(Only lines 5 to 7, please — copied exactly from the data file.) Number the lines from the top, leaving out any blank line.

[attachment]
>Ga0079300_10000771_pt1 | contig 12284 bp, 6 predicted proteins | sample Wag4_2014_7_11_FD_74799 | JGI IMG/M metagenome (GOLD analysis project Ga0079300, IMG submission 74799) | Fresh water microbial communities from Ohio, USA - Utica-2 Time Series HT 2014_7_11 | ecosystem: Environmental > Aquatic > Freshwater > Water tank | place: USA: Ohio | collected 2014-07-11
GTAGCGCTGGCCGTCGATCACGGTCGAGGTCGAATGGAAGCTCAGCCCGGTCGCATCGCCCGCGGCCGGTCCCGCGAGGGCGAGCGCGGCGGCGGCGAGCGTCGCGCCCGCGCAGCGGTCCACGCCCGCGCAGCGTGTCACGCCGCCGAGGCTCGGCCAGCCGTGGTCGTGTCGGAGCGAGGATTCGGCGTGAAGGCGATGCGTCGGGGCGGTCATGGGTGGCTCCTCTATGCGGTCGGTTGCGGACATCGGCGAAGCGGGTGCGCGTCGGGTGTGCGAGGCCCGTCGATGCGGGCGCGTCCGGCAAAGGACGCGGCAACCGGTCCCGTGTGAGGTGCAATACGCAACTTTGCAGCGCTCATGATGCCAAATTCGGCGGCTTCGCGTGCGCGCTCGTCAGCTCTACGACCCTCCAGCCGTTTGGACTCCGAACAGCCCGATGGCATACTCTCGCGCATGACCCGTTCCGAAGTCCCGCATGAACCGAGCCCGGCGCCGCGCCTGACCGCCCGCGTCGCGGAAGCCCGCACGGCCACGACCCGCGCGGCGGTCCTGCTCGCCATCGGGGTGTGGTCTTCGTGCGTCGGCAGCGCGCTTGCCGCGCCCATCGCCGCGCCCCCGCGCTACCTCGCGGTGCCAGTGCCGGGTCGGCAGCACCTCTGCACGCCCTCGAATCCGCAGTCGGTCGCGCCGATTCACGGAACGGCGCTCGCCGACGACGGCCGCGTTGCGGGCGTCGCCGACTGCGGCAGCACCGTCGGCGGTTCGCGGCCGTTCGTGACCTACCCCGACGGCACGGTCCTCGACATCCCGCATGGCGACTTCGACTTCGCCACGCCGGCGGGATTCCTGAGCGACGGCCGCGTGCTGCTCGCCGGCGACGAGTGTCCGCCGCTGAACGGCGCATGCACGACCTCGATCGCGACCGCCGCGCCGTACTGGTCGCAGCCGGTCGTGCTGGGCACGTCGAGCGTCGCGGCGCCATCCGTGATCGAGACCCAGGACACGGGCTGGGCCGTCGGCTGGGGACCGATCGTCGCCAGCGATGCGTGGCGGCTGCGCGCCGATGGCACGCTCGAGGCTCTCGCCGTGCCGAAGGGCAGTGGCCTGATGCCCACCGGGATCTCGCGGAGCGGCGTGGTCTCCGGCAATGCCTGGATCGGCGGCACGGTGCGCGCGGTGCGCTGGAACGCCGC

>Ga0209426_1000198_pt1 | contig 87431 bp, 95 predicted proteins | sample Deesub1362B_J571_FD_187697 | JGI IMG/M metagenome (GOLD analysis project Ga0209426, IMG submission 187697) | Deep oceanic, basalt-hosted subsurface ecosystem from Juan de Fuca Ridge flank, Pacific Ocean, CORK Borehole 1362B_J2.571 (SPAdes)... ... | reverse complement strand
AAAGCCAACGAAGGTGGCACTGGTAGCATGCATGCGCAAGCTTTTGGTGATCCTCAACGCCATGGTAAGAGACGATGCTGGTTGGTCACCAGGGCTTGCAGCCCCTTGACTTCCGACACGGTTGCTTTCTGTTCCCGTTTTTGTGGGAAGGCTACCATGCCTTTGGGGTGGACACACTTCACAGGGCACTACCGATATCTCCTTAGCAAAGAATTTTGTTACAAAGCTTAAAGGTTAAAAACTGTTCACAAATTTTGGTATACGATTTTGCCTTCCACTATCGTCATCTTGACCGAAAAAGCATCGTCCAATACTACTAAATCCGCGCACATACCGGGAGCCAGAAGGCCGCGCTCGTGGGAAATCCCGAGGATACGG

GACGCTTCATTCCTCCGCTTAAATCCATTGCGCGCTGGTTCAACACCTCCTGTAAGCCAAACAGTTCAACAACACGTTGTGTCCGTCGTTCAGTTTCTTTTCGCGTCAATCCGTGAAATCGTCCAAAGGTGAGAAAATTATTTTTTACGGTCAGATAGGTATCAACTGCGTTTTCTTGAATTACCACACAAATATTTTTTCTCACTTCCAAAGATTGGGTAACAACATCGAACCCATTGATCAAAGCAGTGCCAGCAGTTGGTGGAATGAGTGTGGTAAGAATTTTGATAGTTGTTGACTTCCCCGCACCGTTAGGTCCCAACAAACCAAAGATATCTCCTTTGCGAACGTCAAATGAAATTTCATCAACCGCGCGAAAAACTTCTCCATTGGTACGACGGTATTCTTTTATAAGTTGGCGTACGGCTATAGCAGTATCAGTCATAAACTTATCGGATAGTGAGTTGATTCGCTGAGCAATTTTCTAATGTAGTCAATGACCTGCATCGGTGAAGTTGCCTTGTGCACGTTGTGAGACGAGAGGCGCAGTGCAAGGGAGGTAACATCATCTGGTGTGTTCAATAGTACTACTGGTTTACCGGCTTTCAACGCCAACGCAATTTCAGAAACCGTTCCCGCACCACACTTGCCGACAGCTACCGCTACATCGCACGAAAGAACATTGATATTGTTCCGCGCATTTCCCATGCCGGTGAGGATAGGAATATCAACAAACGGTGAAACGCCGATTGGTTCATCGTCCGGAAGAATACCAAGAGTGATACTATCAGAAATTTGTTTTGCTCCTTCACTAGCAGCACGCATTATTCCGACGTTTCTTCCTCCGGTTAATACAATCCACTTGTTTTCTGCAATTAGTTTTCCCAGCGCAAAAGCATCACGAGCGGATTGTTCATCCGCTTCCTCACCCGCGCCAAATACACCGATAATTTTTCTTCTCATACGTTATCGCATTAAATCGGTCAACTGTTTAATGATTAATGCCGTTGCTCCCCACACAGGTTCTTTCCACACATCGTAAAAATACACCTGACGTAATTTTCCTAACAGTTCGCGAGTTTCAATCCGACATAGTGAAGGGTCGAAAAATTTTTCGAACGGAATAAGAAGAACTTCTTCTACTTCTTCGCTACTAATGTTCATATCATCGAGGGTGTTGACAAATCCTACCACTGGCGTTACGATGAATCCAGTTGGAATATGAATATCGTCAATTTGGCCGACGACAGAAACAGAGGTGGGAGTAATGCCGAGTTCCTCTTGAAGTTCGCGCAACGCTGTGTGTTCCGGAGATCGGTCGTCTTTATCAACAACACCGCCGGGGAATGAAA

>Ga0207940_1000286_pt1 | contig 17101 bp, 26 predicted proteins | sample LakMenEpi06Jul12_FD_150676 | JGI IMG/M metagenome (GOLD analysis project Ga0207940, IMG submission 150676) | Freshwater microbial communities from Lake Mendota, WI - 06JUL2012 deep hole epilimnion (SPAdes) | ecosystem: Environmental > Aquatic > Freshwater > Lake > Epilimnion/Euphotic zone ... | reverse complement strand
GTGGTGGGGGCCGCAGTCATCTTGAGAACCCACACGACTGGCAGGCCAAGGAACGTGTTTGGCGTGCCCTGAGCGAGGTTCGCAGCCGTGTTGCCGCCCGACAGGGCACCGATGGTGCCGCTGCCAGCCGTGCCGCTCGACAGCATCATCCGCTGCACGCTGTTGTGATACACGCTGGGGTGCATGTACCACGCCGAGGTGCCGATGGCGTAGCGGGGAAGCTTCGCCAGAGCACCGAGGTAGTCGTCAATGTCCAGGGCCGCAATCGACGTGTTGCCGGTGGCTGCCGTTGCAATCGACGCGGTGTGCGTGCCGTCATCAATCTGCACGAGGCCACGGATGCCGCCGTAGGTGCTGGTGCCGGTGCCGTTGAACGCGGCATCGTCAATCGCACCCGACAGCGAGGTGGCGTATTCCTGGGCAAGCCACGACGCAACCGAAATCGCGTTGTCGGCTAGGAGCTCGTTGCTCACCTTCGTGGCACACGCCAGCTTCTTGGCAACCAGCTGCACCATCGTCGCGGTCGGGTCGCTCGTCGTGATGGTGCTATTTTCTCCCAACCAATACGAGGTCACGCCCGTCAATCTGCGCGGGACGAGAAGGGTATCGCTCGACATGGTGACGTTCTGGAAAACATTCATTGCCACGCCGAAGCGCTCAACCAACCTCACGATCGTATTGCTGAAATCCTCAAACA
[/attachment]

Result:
GACGCTTCATTCCTCCGCTTAAATCCATTGCGCGCTGGTTCAACACCTCCTGTAAGCCAAACAGTTCAACAACACGTTGTGTCCGTCGTTCAGTTTCTTTTCGCGTCAATCCGTGAAATCGTCCAAAGGTGAGAAAATTATTTTTTACGGTCAGATAGGTATCAACTGCGTTTTCTTGAATTACCACACAAATATTTTTTCTCACTTCCAAAGATTGGGTAACAACATCGAACCCATTGATCAAAGCAGTGCCAGCAGTTGGTGGAATGAGTGTGGTAAGAATTTTGATAGTTGTTGACTTCCCCGCACCGTTAGGTCCCAACAAACCAAAGATATCTCCTTTGCGAACGTCAAATGAAATTTCATCAACCGCGCGAAAAACTTCTCCATTGGTACGACGGTATTCTTTTATAAGTTGGCGTACGGCTATAGCAGTATCAGTCATAAACTTATCGGATAGTGAGTTGATTCGCTGAGCAATTTTCTAATGTAGTCAATGACCTGCATCGGTGAAGTTGCCTTGTGCACGTTGTGAGACGAGAGGCGCAGTGCAAGGGAGGTAACATCATCTGGTGTGTTCAATAGTACTACTGGTTTACCGGCTTTCAACGCCAACGCAATTTCAGAAACCGTTCCCGCACCACACTTGCCGACAGCTACCGCTACATCGCACGAAAGAACATTGATATTGTTCCGCGCATTTCCCATGCCGGTGAGGATAGGAATATCAACAAACGGTGAAACGCCGATTGGTTCATCGTCCGGAAGAATACCAAGAGTGATACTATCAGAAATTTGTTTTGCTCCTTCACTAGCAGCACGCATTATTCCGACGTTTCTTCCTCCGGTTAATACAATCCACTTGTTTTCTGCAATTAGTTTTCCCAGCGCAAAAGCATCACGAGCGGATTGTTCATCCGCTTCCTCACCCGCGCCAAATACACCGATAATTTTTCTTCTCATACGTTATCGCATTAAATCGGTCAACTGTTTAATGATTAATGCCGTTGCTCCCCACACAGGTTCTTTCCACACATCGTAAAAATACACCTGACGTAATTTTCCTAACAGTTCGCGAGTTTCAATCCGACATAGTGAAGGGTCGAAAAATTTTTCGAACGGAATAAGAAGAACTTCTTCTACTTCTTCGCTACTAATGTTCATATCATCGAGGGTGTTGACAAATCCTACCACTGGCGTTACGATGAATCCAGTTGGAATATGAATATCGTCAATTTGGCCGACGACAGAAACAGAGGTGGGAGTAATGCCGAGTTCCTCTTGAAGTTCGCGCAACGCTGTGTGTTCCGGAGATCGGTCGTCTTTATCAACAACACCGCCGGGGAATGAAA

>Ga0207940_1000286_pt1 | contig 17101 bp, 26 predicted proteins | sample LakMenEpi06Jul12_FD_150676 | JGI IMG/M metagenome (GOLD analysis project Ga0207940, IMG submission 150676) | Freshwater microbial communities from Lake Mendota, WI - 06JUL2012 deep hole epilimnion (SPAdes) | ecosystem: Environmental > Aquatic > Freshwater > Lake > Epilimnion/Euphotic zone ... | reverse complement strand
GTGGTGGGGGCCGCAGTCATCTTGAGAACCCACACGACTGGCAGGCCAAGGAACGTGTTTGGCGTGCCCTGAGCGAGGTTCGCAGCCGTGTTGCCGCCCGACAGGGCACCGATGGTGCCGCTGCCAGCCGTGCCGCTCGACAGCATCATCCGCTGCACGCTGTTGTGATACACGCTGGGGTGCATGTACCACGCCGAGGTGCCGATGGCGTAGCGGGGAAGCTTCGCCAGAGCACCGAGGTAGTCGTCAATGTCCAGGGCCGCAATCGACGTGTTGCCGGTGGCTGCCGTTGCAATCGACGCGGTGTGCGTGCCGTCATCAATCTGCACGAGGCCACGGATGCCGCCGTAGGTGCTGGTGCCGGTGCCGTTGAACGCGGCATCGTCAATCGCACCCGACAGCGAGGTGGCGTATTCCTGGGCAAGCCACGACGCAACCGAAATCGCGTTGTCGGCTAGGAGCTCGTTGCTCACCTTCGTGGCACACGCCAGCTTCTTGGCAACCAGCTGCACCATCGTCGCGGTCGGGTCGCTCGTCGTGATGGTGCTATTTTCTCCCAACCAATACGAGGTCACGCCCGTCAATCTGCGCGGGACGAGAAGGGTATCGCTCGACATGGTGACGTTCTGGAAAACATTCATTGCCACGCCGAAGCGCTCAACCAACCTCACGATCGTATTGCTGAAATCCTCAAACA